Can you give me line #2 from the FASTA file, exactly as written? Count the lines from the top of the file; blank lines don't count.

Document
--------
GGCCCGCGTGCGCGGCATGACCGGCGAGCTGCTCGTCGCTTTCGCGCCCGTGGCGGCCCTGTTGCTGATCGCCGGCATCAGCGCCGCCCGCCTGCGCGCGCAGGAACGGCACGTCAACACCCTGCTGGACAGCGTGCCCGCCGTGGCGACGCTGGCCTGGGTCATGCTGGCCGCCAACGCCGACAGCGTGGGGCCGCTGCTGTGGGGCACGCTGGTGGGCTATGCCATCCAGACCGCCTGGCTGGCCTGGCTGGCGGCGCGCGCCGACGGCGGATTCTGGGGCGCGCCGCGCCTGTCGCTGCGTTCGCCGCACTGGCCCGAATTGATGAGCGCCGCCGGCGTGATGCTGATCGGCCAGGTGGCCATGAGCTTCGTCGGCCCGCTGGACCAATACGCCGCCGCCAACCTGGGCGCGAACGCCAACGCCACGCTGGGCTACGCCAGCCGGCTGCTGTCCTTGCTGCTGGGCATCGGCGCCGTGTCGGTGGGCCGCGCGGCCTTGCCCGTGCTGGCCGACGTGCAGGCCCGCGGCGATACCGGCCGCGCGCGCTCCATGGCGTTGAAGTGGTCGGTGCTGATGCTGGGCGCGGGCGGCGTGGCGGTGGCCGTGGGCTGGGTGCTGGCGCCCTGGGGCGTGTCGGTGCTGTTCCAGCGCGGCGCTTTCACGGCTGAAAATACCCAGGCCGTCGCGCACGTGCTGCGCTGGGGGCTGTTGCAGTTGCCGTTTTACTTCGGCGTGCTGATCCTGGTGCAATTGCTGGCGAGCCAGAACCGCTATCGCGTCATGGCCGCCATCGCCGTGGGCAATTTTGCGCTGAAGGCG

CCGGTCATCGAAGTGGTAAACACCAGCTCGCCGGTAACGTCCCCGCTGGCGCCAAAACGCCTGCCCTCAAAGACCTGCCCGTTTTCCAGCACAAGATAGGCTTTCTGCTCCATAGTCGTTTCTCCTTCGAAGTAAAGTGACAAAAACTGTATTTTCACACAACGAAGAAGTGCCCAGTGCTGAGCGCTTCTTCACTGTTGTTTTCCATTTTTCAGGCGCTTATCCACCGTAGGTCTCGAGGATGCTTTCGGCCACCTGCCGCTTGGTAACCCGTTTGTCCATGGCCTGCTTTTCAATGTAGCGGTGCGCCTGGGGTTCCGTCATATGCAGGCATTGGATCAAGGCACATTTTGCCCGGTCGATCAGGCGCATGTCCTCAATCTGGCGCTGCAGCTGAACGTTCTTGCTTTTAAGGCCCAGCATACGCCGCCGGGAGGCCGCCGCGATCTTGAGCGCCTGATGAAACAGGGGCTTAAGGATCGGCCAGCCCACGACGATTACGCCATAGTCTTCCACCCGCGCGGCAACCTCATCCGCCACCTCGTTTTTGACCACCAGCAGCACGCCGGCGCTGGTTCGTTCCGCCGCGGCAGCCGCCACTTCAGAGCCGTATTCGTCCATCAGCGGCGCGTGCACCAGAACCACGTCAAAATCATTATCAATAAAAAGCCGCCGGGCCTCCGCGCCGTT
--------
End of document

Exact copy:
CCGGTCATCGAAGTGGTAAACACCAGCTCGCCGGTAACGTCCCCGCTGGCGCCAAAACGCCTGCCCTCAAAGACCTGCCCGTTTTCCAGCACAAGATAGGCTTTCTGCTCCATAGTCGTTTCTCCTTCGAAGTAAAGTGACAAAAACTGTATTTTCACACAACGAAGAAGTGCCCAGTGCTGAGCGCTTCTTCACTGTTGTTTTCCATTTTTCAGGCGCTTATCCACCGTAGGTCTCGAGGATGCTTTCGGCCACCTGCCGCTTGGTAACCCGTTTGTCCATGGCCTGCTTTTCAATGTAGCGGTGCGCCTGGGGTTCCGTCATATGCAGGCATTGGATCAAGGCACATTTTGCCCGGTCGATCAGGCGCATGTCCTCAATCTGGCGCTGCAGCTGAACGTTCTTGCTTTTAAGGCCCAGCATACGCCGCCGGGAGGCCGCCGCGATCTTGAGCGCCTGATGAAACAGGGGCTTAAGGATCGGCCAGCCCACGACGATTACGCCATAGTCTTCCACCCGCGCGGCAACCTCATCCGCCACCTCGTTTTTGACCACCAGCAGCACGCCGGCGCTGGTTCGTTCCGCCGCGGCAGCCGCCACTTCAGAGCCGTATTCGTCCATCAGCGGCGCGTGCACCAGAACCACGTCAAAATCATTATCAATAAAAAGCCGCCGGGCCTCCGCGCCGTT